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Monday, 6 September 2010

John Vachon: In the Heartland: Flight


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Image, Source: b&w film copy neg. of print

Image, Source: digital file from intermediary roll film

Image, Source: digital file from intermediary roll film

Boy hopping freight train, Dubuque, Iowa, April 1940

Image, Source: digital file from intermediary roll film

Man in hobo jungle killing turtle to make soup, Minneapolis, Minnesota, September 1939

Image, Source: digital file from intermediary roll film

Man in hobo jungle, Minneapolis, Minnesota, September 1939

Image, Source: digital file from intermediary roll film

Man in hobo jungle, Minneapolis, Minnesota, September 1939

Image, Source: digital file from intermediary roll film

Unemployed men in Gateway District, Minneapolis, September 1939

Image, Source: digital file from intermediary roll film

Child who lives on the other side of the tracks, Minneapolis, Minnesota, September 1939

Image, Source: digital file from intermediary roll film

Railroad depot, Grand Island, Nebraska, November 1938

Image, Source: digital file from original neg.

Unemployed man, Omaha, Nebraska, November 1938

Image, Source: digital file from original neg.

Farm wife waiting in the car while her husband attends auction, Oskaloosa, Kansas, October 1938

Image, Source: digital file from intermediary roll film

Boys playing with bows and arrows near railroad yards, Dubuque, Iowa, April 1940

Image, Source: digital file from intermediary roll film

Car belonging to "white spot" enthusiast ("...the white spot of the nation, no luxury tax, no bonded debt, highways all paid for..."), Omaha, Nebraska, November 1938

Image, Source: digital file from intermediary roll film

Boy with family belongings in automobile, Yates Center, Kansas, October 1938


Photos by John Vachon (Farm Security Administration/Office of War Information Collection, Library of Congress)

7 comments:

STEPHEN RATCLIFFE said...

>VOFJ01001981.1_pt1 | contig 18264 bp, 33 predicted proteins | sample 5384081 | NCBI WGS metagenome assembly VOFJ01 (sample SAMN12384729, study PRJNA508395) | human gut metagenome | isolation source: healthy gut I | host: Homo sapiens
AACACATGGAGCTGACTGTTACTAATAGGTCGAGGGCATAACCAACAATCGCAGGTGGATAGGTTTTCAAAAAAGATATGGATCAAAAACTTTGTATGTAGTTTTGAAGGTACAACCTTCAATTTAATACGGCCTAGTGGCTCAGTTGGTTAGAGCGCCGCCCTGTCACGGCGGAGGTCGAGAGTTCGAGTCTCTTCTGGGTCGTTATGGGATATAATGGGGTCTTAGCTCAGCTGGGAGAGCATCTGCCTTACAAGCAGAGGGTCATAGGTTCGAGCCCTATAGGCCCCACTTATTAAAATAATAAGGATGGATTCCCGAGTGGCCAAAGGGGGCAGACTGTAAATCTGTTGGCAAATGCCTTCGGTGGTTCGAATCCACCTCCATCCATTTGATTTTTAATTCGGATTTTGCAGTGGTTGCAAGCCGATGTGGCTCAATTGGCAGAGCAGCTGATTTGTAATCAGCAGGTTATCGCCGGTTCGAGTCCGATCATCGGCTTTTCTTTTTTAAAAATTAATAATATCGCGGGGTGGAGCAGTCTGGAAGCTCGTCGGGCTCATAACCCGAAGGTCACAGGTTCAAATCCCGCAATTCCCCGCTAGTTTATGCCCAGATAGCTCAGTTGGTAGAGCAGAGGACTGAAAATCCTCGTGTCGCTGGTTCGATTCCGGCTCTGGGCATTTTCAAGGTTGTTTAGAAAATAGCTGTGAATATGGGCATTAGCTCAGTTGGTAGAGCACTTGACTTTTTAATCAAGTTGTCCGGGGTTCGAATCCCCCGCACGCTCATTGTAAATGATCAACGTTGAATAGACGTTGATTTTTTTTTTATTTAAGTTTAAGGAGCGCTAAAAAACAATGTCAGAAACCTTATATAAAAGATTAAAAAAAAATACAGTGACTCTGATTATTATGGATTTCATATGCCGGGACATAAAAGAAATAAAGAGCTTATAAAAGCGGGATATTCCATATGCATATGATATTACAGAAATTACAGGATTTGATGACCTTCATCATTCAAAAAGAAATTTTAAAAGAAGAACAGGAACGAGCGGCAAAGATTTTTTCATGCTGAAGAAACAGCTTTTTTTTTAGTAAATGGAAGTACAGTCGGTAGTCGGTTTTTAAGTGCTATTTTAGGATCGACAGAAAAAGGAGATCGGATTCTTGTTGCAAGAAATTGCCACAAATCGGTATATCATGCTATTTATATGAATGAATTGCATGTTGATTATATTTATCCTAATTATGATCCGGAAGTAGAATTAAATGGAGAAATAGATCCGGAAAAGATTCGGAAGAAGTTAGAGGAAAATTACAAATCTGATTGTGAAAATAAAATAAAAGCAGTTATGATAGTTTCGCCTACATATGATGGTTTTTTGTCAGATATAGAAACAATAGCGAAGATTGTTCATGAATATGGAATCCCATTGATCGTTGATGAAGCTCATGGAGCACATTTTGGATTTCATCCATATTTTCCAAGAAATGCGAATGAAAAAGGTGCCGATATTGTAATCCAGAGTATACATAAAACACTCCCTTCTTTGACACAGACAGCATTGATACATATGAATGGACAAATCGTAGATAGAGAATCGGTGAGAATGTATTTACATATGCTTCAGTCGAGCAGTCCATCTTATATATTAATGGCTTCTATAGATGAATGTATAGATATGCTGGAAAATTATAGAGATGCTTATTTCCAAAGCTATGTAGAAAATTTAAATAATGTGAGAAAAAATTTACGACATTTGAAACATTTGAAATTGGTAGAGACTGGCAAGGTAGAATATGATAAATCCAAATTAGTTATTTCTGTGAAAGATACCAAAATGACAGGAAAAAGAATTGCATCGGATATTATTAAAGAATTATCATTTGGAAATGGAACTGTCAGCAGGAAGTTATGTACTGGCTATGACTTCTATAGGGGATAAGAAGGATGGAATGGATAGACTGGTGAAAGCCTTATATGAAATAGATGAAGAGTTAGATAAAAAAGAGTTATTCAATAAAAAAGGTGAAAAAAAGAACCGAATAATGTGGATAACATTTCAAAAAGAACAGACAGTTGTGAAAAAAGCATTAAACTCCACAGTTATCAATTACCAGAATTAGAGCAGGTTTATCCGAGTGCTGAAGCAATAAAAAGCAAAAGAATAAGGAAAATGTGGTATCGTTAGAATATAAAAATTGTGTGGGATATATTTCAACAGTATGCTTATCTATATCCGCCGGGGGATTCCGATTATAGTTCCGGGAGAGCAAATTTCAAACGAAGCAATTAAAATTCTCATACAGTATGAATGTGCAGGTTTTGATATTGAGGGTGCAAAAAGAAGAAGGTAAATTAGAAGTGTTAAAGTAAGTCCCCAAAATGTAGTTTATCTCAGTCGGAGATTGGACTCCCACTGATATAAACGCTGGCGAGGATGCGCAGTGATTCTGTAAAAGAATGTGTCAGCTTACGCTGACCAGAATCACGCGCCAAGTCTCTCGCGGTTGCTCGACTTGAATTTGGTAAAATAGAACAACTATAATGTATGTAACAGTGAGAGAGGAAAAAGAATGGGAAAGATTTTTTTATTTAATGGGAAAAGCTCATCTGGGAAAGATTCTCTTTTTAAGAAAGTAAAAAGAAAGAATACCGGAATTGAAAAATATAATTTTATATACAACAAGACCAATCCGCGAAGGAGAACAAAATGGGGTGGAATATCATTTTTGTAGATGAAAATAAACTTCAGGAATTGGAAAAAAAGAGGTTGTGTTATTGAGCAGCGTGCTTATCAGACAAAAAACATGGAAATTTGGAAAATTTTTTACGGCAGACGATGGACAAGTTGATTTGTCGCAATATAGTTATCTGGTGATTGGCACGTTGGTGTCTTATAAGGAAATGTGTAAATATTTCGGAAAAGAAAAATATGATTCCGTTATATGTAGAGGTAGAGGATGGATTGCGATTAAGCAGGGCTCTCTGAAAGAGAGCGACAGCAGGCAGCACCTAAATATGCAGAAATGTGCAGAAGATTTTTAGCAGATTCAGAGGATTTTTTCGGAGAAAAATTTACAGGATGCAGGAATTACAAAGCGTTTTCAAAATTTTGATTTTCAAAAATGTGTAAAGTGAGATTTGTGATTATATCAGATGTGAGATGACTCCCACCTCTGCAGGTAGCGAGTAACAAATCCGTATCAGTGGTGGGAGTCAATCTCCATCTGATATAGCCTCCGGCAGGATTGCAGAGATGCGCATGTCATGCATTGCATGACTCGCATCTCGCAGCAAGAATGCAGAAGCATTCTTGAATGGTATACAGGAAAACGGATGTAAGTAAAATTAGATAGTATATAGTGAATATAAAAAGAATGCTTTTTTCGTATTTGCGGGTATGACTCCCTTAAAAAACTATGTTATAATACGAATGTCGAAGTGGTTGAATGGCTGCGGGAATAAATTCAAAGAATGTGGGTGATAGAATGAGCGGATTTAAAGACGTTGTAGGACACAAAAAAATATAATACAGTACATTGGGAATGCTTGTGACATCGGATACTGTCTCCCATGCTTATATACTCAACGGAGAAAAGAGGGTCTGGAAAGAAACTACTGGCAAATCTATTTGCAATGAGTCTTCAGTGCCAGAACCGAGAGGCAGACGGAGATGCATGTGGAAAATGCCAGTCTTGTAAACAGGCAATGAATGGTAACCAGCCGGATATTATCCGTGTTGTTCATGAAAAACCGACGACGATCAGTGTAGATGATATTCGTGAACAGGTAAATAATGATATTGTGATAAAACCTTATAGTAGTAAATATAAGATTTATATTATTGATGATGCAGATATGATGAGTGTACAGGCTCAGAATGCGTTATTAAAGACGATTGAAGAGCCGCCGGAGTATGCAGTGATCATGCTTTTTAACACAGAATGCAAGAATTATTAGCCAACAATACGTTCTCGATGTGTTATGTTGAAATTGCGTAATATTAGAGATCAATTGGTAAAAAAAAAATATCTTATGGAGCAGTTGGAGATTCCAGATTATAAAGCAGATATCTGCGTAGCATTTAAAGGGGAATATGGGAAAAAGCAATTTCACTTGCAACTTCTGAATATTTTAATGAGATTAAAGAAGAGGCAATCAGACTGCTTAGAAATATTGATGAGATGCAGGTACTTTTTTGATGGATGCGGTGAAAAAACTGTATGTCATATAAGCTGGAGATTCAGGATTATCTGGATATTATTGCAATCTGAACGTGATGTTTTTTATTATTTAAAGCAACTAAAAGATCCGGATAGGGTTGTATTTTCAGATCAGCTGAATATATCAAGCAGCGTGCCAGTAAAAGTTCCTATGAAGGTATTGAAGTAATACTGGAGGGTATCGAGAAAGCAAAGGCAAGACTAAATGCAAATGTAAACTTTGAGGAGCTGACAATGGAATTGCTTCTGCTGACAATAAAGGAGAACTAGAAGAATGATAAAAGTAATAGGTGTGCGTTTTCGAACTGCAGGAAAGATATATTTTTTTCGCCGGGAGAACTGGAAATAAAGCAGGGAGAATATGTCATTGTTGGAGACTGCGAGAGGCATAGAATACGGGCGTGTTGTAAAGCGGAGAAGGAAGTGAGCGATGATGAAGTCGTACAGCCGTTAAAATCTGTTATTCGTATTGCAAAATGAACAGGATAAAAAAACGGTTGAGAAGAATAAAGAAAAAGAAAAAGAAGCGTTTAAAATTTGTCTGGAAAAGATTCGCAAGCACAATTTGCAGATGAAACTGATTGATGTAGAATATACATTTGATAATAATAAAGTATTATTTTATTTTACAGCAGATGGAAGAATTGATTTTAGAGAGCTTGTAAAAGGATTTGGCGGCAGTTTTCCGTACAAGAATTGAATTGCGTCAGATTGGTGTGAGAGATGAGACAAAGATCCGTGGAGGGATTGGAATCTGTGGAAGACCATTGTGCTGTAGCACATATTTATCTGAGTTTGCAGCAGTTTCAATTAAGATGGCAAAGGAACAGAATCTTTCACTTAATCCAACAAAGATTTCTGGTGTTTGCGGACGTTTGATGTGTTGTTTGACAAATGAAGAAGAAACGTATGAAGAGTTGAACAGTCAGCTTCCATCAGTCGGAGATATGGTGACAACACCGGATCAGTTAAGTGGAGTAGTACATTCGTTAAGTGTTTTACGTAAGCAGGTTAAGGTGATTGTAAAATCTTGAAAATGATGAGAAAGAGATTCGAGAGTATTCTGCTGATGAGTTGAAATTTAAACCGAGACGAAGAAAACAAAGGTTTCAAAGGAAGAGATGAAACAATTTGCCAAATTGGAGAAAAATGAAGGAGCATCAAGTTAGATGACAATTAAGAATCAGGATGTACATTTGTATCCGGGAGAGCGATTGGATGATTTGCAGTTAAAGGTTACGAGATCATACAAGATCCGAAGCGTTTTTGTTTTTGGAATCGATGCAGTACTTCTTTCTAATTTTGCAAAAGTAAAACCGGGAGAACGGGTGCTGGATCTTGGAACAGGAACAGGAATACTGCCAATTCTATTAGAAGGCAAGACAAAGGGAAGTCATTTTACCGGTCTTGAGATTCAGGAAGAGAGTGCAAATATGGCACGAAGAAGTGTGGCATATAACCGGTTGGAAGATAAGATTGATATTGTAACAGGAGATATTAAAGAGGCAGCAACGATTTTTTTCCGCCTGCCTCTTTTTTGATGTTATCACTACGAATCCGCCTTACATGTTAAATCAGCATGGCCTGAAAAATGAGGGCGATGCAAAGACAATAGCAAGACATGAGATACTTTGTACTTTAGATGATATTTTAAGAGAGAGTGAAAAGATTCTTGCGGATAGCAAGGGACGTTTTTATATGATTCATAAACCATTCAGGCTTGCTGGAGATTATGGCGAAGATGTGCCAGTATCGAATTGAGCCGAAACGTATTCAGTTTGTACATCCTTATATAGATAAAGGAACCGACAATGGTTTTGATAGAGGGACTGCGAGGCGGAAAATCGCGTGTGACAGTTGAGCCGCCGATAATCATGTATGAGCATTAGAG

Tom,

Thanks for "John Vachon: In the Heartland: Flight" -- each one is, in some particular and mysterious way, "heart[land]breaking". . . .

curtisroberts said...

I began composing a thought that included the word "heartbreaking" before glancing to the left and seeing Steve's comment. I think for me, the fact that not each of the shots in this series is heartbreaking (for example, the boy hopping the train suggests happy youth, freedom and hope) reinforces the heartbreaking quality of the whole.

TC said...

Yes, I felt the same way about these. Stephen, as the father of a young child, you probably have a particular sensitivity with these images -- the vulnerability of exposure that came with poverty then, of course most affecting when thought of in its effects on the children.

Who would soon be us.

Elmo St. Rose said...

similar photos
throughout this
exhibit are
apparent today

a great work
might be a
juxtaposition

Farm Security Administration
for the Great Depression,
so far un-named
for 2010,and still muted,
as long as the Chinese
keeping loaning us money

TC said...

Well, the Chinese haven't loaned me any money, the current Depression has had and is having material effects in this area that are hardly more muted than a scream of pain, and worse yet, the structure of belief and value, founded in a largely rural society, upon which the New Deal programs were based, is no longer anything but a faint memory. Those same "country" areas which were once the bedrock are now the sites of multiple fracture, as the various "tea party" factions clash over the who and how of constructing some kind of fantasmal new American Business Reich.

Marylinn Kelly said...

The photos speak so plainly, the story they told then and the implications for now can be felt in the heart. When did we become people who could not be trusted with the truth, for surely it was not always so?

TC said...

As the divide between the rich and the poor daily grows more dramatic, so too must the political rhetoric be stretched further and further to conceal the ever more terrible truth.